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The Architecture of Museum Passion

For their national #MuseumPassion campaign the BBC is celebrating museums, their role in society and what the future holds for them.

You might not know that, as well as being a global professional membership body, we’re also an Arts Council England accredited museum, with a designated ‘outstanding’ collection of architectural drawings, photographs, archives, artefacts, journals and books.

Hundreds of the world’s museums are represented across the RIBA Collections, so to celebrate Museum Passion, we took a look at the design of these much-loved institutions through several centuries of architectural history.

The RIBA Architecture Gallery at the Victoria and Albert Museum in London, designed by Gareth Hoskins Architects. Morley von Sternberg / RIBA Collections

A new lease of life

Museum buildings are often seen as some of the most prestigious commissions for contemporary architects. But the history of museum building is also dotted with the repurposing of historic buildings. The sheer scale of many industrial, commercial and royal buildings has made them ideal candidates to house public museums. Their conversion has often proposed an answer to the question of what to do with buildings that have outlived their original function.

The French Revolution saw the Louvre-Tuileries palace complex transformed from royal residence to permanent museum. By the 1850s new wings were being erected, designed by Louis Visconti and Hector Martin Lefuel, to showcase the growing national collection, which included art and artefacts (such as the current ancient Egyptian collection) looted during the Revolutionary and Napoleonic wars. The photograph below captures the 'New' Louvre in the middle of the 19th century. The photographer, Édouard-Denis Baldus, was commissioned to document the construction in a series of photographs, some of which can be found in the RIBA Collections.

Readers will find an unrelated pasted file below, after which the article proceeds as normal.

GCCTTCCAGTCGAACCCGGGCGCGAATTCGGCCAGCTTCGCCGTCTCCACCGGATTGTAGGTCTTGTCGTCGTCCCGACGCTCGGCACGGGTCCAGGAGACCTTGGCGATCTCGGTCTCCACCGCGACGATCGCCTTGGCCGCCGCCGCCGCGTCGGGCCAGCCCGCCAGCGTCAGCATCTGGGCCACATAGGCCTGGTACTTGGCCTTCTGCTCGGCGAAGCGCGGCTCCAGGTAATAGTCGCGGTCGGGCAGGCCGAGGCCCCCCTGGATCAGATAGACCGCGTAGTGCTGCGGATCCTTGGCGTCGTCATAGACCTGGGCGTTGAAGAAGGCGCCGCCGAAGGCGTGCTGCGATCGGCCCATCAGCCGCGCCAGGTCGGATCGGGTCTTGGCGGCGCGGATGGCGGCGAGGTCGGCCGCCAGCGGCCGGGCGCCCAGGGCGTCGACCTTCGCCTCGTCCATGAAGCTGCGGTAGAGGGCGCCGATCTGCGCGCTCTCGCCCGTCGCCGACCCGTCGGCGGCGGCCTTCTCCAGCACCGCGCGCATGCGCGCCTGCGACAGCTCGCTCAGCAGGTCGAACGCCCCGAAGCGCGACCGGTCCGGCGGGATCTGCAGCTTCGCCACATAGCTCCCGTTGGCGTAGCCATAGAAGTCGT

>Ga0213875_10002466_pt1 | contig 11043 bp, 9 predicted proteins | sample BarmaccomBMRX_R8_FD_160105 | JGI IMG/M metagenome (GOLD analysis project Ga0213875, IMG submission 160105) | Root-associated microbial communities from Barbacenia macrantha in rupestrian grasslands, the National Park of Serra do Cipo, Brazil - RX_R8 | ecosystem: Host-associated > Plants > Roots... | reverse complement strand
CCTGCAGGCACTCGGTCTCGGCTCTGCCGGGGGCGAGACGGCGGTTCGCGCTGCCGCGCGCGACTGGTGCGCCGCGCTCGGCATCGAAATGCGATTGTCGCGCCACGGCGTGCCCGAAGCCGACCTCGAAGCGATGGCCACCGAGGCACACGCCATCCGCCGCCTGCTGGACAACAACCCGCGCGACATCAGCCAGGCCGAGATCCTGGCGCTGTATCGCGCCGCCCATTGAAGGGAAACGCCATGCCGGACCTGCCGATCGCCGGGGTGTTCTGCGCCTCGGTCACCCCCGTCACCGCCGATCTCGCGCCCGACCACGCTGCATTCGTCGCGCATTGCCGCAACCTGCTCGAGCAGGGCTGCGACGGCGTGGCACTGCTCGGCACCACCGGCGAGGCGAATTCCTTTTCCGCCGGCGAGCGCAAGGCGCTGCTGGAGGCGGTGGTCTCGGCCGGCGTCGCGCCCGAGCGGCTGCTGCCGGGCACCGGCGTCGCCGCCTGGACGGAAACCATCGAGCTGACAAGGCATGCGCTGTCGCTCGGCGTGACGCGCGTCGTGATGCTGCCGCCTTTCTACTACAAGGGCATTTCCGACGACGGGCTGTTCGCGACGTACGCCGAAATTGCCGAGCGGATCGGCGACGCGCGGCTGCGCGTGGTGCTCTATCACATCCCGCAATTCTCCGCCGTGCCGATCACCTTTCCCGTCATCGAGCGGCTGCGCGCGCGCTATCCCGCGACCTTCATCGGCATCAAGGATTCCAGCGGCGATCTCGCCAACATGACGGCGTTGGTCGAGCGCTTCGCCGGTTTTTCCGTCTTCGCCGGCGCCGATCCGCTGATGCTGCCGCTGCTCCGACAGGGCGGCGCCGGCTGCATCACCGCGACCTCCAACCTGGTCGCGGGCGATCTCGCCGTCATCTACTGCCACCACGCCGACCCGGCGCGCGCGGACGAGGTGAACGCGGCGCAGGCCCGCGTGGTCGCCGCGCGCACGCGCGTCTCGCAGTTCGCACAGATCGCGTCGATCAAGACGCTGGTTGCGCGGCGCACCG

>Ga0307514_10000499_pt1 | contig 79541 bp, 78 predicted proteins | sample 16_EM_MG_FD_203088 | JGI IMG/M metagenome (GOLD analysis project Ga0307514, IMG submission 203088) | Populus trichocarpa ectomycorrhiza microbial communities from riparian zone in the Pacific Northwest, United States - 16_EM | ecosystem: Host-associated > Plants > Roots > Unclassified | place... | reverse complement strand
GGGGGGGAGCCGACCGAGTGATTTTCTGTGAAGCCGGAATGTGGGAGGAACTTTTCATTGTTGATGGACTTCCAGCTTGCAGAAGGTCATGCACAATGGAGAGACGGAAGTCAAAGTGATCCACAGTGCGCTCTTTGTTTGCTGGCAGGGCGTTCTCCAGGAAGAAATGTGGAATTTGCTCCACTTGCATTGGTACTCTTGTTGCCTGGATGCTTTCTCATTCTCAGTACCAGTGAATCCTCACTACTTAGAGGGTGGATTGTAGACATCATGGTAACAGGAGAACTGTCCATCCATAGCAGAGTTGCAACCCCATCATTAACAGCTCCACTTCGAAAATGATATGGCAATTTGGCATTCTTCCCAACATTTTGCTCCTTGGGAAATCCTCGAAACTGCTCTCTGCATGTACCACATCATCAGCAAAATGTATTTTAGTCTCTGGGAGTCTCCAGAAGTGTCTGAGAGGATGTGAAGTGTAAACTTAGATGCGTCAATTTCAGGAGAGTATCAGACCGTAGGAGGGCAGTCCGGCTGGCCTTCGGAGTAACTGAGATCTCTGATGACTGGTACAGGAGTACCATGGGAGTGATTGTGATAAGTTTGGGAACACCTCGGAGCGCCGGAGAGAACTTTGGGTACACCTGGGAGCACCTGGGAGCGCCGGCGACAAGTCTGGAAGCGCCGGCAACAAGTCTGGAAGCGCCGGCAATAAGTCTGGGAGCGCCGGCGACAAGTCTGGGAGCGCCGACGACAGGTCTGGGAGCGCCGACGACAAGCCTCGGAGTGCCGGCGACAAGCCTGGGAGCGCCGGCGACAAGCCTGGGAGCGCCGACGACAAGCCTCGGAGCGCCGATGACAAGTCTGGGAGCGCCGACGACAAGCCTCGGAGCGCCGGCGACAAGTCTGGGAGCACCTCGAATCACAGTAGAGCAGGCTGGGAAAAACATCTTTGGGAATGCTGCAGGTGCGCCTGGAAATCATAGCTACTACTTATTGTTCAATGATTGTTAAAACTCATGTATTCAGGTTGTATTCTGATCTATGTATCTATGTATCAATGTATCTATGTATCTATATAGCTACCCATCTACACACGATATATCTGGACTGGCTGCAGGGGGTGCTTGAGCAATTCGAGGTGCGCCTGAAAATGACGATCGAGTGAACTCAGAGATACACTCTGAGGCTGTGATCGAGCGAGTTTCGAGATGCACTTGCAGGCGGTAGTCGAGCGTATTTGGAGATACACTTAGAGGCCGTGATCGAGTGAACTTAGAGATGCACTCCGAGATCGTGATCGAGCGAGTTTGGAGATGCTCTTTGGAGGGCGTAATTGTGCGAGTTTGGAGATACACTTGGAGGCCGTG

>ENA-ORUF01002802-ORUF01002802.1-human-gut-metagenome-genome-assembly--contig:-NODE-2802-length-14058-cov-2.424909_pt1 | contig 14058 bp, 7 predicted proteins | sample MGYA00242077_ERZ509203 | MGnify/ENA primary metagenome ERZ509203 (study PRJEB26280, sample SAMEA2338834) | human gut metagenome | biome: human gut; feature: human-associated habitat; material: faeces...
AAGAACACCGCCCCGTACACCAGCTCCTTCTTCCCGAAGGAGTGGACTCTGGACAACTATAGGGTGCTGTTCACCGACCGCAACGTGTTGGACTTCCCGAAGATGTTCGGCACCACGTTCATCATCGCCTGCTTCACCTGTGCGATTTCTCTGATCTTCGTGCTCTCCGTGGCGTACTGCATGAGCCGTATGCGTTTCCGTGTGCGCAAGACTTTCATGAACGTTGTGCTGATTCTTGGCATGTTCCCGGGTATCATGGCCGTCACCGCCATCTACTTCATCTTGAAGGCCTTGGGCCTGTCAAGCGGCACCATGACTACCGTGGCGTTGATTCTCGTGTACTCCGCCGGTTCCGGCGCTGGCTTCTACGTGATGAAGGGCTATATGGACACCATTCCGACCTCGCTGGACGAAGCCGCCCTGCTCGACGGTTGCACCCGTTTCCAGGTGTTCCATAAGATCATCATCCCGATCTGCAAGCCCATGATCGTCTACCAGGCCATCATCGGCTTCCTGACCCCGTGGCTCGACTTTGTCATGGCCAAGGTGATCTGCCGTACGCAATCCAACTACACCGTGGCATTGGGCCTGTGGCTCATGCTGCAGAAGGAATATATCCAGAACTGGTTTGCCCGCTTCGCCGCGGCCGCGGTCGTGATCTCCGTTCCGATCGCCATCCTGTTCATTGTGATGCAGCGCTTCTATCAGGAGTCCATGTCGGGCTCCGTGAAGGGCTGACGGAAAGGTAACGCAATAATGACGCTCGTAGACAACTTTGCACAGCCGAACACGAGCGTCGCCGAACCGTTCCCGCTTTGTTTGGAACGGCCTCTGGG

When Tate decided they needed more space for their growing collection in the 1990s, many people expected them to commission a new, purpose built museum in the vein of the Guggenheim in Bilbao (by Frank Gehry) or the Getty in LA (Richard Meier), which were also in the pipeline at the time. But the disused power station at Bankside offered a huge space in a part of London considered ripe for regeneration, without having to build from scratch. Herzog & De Meuron led the transformation into Tate Modern, adding a two storey extension and leaving much of the internal structure intact, creating a cavernous space in the old turbine hall for site specific installations. Herzog & De Meuron returned to the site for the RIBA Award winning Blavatnik Building extension, completed in 2016.

Even a specially designed building doesn’t guarantee a museum against changing needs. The Museum of London is currently in its original home in the Barbican Centre, completed in the 1970s to the designs of Powell & Moya, and updated in 2010 by Wilkinson Eyre – but not for long. Work led by Stanton Williams is currently under way to relocate it to the old market buildings of West Smithfield. The move highlights how curatorial strategies have changed: from a building designed to have a single, chronological visitor route to large open spaces for visitors to circulate in freely. Smithfield has become the epicentre of debate around what to do with London’s enduring market trade and Victorian heritage.

The V&A Museum of Childhood has also been through a series of architectural reincarnations. When it was first founded as the Bethnal Green Museum in the 1860s, it repurposed the iron frame from an earlier temporary building on the site of the V&A in South Kensington. More recently, Caruso St John created a new entrance pavilion, with patterned elevations of red quartzite and brown porphyries.

Edouard-Denis Baldus photograph of the New Louvre under construction, c. 1849. RIBA Collections

Home of the museum/museum of the home